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Fire District Dispatchers Earn National Recognition

The fire agency received a national accreditation for using a 911 dispatch system that tells people how to respond to an emergency while they wait for paramedics.

The local fire dispatch center earned national recognition for its practice of instructing callers about what to do before emergency responders arrive.

The 's 911 communication center was named an Emergency Medical Dispatch Center of Excellence. In 1996, it was the eighth center in the world to earn the accolade, according to district spokeswoman Kim French.

Since then, the fire district has earned the accreditation every year.

“The residents of the San Ramon Valley are well served by the dedicated staff of the ... communication center,” Kim Rigden, a reviewer for the National Academies of Emergency Dispatch, said in a statement. “It was without hesitation that I recommended them for re-accreditation.”

To maintain that status, the fire district uses the Medical Priority Dispatch System – which French says saves countless lives with its scripted phone instructions on how to perform CPR and what to do in cases of emergency childbirth, choking and bleeding.

The district made the system part of its standard operating procedures in 1993, French said.

“From talking a wife through how to give chest compressions to her husband who is experiencing a heart attack to walking a mother through how to isolate the spine of her child after a fall, our dispatchers have provided lifesaving instruction to many residents over the years,” said Denise Pangelinan, the district’s communication center manager. “Our medical dispatching can mean the difference between life and death.”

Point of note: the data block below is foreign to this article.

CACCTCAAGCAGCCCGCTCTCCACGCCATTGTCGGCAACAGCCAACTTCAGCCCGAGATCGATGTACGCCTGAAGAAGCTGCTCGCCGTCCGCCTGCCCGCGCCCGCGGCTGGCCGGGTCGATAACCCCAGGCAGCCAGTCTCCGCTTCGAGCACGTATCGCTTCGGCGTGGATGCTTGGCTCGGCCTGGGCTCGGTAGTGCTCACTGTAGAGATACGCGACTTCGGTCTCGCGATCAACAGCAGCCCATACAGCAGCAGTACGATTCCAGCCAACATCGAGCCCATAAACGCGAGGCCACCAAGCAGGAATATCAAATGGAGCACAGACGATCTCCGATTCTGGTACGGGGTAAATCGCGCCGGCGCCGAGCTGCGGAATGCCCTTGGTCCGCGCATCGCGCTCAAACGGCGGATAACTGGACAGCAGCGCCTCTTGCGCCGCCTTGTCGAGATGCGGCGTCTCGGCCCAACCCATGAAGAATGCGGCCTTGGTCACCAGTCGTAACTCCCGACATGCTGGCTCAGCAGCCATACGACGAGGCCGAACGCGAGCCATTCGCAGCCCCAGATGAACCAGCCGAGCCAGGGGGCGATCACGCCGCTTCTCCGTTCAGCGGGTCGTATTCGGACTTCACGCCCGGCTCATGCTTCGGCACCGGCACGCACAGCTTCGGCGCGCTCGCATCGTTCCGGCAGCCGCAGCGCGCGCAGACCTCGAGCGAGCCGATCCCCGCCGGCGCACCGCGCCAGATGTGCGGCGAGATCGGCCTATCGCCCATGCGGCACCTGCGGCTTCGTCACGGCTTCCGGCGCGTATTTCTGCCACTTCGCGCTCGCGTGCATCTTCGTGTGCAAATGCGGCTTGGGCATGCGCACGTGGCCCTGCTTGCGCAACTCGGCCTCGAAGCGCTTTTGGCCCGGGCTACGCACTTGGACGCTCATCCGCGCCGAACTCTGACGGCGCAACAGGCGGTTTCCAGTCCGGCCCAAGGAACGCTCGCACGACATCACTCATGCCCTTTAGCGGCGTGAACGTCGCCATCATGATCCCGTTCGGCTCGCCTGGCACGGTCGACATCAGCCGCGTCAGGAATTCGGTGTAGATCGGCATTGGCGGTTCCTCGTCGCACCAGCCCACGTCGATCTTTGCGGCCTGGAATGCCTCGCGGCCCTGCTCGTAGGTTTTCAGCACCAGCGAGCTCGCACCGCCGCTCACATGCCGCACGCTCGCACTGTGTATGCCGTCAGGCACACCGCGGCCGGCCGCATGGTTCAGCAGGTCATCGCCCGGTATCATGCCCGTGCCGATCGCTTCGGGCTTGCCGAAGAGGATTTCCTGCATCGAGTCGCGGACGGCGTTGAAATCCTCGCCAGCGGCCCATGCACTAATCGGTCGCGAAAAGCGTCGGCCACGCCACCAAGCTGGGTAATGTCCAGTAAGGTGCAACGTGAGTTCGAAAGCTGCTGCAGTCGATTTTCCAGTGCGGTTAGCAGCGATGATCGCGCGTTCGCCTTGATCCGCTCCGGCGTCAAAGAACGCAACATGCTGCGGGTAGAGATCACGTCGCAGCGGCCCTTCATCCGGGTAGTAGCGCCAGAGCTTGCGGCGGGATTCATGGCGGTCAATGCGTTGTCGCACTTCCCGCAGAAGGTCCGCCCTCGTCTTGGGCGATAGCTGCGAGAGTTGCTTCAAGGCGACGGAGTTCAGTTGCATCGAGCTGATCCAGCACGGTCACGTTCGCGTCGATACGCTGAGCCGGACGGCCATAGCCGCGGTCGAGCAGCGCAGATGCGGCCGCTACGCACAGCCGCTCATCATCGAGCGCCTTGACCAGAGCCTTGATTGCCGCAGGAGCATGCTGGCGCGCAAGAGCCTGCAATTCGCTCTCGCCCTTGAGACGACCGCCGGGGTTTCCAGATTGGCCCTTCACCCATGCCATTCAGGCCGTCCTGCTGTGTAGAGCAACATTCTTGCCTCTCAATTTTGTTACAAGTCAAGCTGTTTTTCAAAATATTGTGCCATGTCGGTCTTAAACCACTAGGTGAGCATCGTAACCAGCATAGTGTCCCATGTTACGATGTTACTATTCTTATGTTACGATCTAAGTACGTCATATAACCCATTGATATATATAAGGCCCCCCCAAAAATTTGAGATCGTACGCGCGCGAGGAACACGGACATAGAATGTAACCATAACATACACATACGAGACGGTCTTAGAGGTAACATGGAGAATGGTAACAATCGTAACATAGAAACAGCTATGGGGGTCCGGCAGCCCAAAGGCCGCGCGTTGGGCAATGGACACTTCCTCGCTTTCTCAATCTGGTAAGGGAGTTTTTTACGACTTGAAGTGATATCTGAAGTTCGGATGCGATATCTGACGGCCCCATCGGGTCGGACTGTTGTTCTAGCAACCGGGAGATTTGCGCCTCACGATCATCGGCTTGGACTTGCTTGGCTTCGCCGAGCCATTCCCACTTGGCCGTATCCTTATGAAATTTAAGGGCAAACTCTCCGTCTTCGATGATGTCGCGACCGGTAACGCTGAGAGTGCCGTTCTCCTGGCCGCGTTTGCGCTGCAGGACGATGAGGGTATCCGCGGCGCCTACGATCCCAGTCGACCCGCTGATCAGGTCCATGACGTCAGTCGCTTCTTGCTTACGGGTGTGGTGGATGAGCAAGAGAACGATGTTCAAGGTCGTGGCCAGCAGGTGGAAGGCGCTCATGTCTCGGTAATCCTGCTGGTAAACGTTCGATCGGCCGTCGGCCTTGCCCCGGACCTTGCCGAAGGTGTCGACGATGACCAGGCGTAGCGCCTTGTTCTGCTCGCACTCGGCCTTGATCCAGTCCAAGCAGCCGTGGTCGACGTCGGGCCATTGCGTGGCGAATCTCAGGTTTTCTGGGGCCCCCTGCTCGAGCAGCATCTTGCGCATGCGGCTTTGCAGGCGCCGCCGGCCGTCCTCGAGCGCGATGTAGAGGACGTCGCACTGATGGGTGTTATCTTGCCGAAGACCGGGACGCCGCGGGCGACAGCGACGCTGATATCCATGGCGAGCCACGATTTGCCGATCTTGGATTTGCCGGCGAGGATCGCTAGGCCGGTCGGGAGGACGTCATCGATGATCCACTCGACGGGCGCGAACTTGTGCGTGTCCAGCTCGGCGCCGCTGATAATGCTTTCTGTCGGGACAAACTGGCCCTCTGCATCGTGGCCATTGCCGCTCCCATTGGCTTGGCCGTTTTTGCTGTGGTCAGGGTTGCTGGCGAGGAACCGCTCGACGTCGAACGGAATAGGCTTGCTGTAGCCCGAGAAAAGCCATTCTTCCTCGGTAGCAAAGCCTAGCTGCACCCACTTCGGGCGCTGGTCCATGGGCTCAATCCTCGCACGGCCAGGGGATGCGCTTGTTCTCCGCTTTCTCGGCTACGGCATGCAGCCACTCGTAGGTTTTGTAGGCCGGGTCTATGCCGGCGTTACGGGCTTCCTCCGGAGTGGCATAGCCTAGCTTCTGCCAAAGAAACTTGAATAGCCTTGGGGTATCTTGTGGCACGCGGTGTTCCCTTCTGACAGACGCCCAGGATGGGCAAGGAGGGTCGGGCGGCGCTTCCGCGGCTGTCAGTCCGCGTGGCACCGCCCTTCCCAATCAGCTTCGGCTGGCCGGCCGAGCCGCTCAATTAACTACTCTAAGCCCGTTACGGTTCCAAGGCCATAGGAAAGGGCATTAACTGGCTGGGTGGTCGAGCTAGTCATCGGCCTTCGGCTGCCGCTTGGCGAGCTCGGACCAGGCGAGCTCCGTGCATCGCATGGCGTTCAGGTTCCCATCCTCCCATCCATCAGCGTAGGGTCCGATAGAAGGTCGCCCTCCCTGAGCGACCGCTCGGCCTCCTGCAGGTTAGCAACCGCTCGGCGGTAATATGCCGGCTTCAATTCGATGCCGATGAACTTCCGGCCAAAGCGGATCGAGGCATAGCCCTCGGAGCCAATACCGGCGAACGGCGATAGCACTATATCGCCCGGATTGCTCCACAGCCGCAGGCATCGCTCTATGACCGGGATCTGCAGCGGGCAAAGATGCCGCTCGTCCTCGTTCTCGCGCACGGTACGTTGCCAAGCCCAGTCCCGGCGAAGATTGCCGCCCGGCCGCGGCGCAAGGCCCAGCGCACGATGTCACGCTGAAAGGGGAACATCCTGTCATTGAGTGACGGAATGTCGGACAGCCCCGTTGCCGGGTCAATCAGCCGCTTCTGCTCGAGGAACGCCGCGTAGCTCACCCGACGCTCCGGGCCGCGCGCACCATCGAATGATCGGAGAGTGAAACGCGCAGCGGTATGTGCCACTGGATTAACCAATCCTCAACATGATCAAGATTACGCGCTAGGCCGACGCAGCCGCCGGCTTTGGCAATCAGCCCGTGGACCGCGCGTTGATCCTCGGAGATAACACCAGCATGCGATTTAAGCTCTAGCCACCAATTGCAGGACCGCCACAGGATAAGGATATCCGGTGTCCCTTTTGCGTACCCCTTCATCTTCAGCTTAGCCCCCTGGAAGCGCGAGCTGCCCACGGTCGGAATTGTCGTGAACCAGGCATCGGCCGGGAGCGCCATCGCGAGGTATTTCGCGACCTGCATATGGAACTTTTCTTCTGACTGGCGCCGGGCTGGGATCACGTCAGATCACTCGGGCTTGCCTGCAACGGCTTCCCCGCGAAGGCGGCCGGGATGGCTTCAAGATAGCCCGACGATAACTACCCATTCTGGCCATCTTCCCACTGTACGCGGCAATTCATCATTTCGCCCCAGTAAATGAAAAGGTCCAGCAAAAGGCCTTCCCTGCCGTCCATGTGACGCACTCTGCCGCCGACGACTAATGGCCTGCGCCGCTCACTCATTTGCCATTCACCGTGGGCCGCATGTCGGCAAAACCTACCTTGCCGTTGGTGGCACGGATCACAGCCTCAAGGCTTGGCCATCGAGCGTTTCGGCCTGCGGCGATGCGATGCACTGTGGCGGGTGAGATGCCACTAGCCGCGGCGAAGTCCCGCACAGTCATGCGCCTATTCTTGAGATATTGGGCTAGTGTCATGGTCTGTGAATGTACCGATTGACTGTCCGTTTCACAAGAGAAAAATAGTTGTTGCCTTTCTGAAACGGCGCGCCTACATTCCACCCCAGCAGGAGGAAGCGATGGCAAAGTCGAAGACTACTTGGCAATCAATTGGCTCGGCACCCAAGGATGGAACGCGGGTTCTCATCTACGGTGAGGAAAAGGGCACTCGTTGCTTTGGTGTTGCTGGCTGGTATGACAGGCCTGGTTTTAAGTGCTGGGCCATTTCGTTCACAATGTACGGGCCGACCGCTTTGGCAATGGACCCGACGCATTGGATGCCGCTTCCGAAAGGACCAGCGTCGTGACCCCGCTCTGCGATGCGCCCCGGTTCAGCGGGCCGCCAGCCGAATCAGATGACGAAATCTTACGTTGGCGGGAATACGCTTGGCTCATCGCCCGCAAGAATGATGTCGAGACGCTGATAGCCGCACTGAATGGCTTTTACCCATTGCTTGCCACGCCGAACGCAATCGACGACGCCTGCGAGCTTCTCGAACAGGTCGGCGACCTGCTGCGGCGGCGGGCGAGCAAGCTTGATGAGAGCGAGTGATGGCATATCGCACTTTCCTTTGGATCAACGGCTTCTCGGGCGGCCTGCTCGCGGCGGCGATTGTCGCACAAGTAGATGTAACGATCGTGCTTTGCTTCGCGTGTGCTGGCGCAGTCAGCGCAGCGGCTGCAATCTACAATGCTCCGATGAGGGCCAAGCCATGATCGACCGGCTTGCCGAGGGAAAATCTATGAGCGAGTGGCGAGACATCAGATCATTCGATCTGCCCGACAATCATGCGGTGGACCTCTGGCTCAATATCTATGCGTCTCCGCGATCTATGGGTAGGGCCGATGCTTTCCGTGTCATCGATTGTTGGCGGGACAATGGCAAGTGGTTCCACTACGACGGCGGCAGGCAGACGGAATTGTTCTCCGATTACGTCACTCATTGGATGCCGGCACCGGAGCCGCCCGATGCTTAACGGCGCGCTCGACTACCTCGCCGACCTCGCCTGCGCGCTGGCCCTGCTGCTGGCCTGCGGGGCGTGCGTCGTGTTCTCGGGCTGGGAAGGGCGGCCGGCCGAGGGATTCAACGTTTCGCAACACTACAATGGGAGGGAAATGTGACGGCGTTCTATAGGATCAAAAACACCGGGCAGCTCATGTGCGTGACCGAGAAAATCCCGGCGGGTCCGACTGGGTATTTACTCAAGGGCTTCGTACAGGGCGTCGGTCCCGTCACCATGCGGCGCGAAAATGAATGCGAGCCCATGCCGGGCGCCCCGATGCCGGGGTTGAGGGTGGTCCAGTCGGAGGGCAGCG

To earn the accreditation, the district conducts a detailed self-study and submits an analysis.

The communications center staff is composed of a manager, six dispatchers and three supervisors.

San Ramon Valley's fire district serves 170,000 people in Danville, San Ramon, Blackhawk, Alamo and some rural stretches of the Morgan Territory and the Tassajara Valley.

For more information, visit www.firedepartment.org or www.emergencydispatch.org

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